Making the Mold¶
The silkworm fabrication tecnique really affects how the mold can look, so I am designing with those factors in mind:
- The fabric material will mimic the mold shape completely
- There cannot be small holes or gaps in the pattern because the worms will spin over them.
- The worms naturally hem edges, so all edges will be stronger than the interior mesh.
- There cannot be any walls that create a 90 degree angle on the mold or the worms will cocoon.
- The edges of the mold must create a "cliff" so the worm stays on the mold.
I will have approximatly 200 worms which can each create 4-6 square inches of meshed silk. The surface area of the mold must be under around 900 square inches. It will probabaly be better to aim smaller anyways in case of any mishaps.
I like the idea of illustrating the silkworms ability to transcribe a 3d shape in their silk mesh. I would like to create a torso model based on my proportions that can be cnc milled. The issue here is that this process would only be sustainable as a scalable model if there were only a few size plastic molds that could be repetitivly used. Making a custom plastic mold for each sustainable silk garment would defeat the purpose.
Design & Fabrication for the Mold¶
During the visit to the Silk Museum in Valencia I learned about some traditional techniques used in Spanish silk production before it dwindled out. This information is from one of the decsription cards next to a recreation of a silkworm rearing house.
I thought this bit about the aromatic plants was interesting because I was wondering how I could make the mold comfortable or familiar to the worm since they 'naturally' spin their cocoons on tree branches. I decided to lasercut a waffle structure of a torso (similar to the digital bodis week project) and cover this with a paper mache mix that includes some of these foraged local plants.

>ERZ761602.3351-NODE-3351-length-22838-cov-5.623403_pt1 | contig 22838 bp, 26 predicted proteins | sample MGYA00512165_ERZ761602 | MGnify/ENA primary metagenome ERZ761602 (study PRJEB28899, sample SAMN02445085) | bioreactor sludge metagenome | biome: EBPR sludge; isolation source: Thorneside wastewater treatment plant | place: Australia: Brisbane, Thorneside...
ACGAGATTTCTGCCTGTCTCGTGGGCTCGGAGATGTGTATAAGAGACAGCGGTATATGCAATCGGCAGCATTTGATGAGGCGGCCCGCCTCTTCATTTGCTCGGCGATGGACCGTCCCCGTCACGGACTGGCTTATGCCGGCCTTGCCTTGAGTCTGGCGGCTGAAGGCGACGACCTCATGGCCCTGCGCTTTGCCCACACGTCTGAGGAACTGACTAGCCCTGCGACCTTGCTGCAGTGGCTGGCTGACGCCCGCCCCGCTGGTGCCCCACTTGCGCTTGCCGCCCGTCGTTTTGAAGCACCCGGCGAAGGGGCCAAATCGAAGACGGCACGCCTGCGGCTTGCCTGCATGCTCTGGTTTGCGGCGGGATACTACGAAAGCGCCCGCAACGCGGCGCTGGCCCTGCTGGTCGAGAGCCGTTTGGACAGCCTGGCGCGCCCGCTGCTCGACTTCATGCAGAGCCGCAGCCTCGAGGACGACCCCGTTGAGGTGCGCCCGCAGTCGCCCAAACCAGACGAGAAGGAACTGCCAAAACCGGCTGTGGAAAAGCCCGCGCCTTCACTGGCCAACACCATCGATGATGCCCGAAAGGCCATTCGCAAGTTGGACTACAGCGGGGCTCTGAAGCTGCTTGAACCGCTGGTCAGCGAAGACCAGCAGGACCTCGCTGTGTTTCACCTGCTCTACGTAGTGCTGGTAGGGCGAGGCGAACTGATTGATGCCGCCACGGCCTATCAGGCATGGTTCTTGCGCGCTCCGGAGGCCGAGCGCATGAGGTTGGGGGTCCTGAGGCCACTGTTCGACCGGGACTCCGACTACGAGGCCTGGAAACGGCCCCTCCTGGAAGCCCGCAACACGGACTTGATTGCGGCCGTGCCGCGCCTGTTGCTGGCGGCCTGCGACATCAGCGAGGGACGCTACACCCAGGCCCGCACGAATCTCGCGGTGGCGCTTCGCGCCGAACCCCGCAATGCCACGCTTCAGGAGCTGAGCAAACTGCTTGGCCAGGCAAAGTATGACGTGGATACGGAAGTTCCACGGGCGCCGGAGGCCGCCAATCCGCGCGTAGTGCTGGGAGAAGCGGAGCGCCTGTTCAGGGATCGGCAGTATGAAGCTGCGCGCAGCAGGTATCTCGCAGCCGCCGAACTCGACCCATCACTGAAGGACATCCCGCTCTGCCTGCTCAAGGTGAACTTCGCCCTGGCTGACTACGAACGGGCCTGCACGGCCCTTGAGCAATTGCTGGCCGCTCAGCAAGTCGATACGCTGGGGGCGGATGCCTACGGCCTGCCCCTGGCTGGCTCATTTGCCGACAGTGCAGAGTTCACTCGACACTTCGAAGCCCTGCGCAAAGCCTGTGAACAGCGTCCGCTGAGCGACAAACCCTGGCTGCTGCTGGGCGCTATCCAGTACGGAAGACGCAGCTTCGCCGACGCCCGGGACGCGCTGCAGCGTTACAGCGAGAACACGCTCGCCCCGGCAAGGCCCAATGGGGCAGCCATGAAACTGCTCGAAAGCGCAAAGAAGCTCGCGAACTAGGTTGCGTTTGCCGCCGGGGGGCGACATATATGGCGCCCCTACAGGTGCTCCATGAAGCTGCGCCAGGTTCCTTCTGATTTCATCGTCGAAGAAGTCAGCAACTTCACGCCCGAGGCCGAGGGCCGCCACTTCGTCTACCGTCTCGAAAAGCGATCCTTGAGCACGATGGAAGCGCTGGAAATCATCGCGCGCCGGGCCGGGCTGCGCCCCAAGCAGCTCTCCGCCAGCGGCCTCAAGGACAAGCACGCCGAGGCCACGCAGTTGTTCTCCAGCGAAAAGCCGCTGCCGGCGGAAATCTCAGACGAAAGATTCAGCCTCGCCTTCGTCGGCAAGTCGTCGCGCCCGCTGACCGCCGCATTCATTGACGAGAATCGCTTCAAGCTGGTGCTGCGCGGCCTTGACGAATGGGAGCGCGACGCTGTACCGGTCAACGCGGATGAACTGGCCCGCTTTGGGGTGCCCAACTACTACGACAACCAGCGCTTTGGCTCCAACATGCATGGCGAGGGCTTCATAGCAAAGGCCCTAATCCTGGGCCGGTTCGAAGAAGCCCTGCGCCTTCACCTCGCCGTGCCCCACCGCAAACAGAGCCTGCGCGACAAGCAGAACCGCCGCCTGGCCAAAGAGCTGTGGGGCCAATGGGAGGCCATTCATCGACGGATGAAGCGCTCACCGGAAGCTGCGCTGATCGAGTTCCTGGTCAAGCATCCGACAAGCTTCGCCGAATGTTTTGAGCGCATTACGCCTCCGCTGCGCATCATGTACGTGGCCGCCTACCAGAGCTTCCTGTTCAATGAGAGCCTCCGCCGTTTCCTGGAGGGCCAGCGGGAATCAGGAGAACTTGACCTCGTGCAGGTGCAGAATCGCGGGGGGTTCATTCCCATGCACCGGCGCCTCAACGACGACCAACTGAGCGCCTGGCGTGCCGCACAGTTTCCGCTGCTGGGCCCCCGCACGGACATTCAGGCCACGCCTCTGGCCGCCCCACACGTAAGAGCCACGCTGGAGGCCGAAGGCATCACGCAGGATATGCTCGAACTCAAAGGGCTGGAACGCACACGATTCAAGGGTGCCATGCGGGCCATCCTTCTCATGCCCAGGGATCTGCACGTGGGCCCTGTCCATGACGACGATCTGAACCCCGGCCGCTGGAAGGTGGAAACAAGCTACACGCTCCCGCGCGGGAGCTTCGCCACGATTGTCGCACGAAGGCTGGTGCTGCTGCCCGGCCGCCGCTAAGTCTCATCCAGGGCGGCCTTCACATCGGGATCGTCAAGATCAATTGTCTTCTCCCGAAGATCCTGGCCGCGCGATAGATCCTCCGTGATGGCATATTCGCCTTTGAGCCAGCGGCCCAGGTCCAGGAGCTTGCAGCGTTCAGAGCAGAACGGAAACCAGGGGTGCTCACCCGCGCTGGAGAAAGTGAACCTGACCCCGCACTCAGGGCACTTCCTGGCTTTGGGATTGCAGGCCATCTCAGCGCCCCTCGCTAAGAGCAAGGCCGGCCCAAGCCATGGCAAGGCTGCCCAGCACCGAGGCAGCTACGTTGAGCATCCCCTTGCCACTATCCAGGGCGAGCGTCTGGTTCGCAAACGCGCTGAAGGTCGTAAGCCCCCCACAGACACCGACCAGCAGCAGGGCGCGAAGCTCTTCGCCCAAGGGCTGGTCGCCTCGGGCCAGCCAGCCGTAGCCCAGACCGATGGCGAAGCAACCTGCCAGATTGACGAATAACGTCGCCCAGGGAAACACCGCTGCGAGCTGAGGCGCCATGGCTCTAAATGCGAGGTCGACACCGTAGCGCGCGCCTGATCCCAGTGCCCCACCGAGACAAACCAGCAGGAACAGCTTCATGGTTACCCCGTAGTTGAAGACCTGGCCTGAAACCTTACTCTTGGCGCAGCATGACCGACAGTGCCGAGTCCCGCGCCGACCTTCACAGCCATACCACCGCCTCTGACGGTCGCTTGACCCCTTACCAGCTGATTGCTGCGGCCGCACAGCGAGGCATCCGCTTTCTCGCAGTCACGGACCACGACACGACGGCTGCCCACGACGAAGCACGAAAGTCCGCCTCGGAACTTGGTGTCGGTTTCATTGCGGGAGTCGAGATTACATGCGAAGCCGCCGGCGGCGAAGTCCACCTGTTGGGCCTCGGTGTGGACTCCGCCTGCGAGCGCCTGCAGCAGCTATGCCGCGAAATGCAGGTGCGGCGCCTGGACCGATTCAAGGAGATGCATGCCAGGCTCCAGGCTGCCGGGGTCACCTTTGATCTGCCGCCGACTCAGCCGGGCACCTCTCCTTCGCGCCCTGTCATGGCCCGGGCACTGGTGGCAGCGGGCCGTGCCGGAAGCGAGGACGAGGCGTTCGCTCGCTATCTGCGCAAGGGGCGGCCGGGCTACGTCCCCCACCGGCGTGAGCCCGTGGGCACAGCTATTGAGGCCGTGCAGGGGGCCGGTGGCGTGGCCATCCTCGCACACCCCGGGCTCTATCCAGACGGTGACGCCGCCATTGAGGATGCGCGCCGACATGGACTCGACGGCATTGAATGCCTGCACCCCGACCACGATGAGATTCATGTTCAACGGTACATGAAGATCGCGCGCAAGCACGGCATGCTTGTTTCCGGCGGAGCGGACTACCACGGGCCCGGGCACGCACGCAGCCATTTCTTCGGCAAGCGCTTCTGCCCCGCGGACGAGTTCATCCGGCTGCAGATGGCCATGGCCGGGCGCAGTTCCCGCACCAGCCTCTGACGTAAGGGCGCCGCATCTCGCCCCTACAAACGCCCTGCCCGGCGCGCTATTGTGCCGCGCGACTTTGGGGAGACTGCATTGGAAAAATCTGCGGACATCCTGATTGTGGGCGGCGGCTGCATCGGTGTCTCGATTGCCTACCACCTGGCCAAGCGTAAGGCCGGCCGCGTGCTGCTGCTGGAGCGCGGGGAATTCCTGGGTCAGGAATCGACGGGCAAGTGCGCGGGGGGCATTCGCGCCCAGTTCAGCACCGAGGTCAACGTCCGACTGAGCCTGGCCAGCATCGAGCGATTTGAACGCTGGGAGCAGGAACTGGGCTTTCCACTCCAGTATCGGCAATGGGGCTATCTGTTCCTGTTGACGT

Make Human Torso¶
I transfered my measurements into make human to start with a human torso shape.
I converted the makehuman stl into a QuadRemesh and then a SubD shape so it became a closed solid polysurface. I cut out the torso section that I wanted using boolean difference and trim.
Material: Plywood 4mm
To incoorperate the traditional materiality into my mold I collected some herbs mentioned in the museum and made a decoction to add to the paper mache mix. The mix was 2 parts liquid (water and decocion) to 1 part flour and a pinch of guar gum. I used recycled paper and covered the waffles plywood to create a smooth surface.
Both of these designs will require some kind of joinery to attach the cloth in a no-sew way. I am thinking of ways to do this while utilizing the unique properties of this silkworm fabrication method. Since silkworms can lock small objects into the silk mesh by spinning over them, this could be helpful to integrate the clasps into the silk without sewing or other materials.
Ideally the clasps would be made from silk fibroin bioplastic that I can make with the broken cocoons, mixed with gelatin or another biopolymer. Then the entire piece will be biodegradable and look more homogenous.
. . . in progress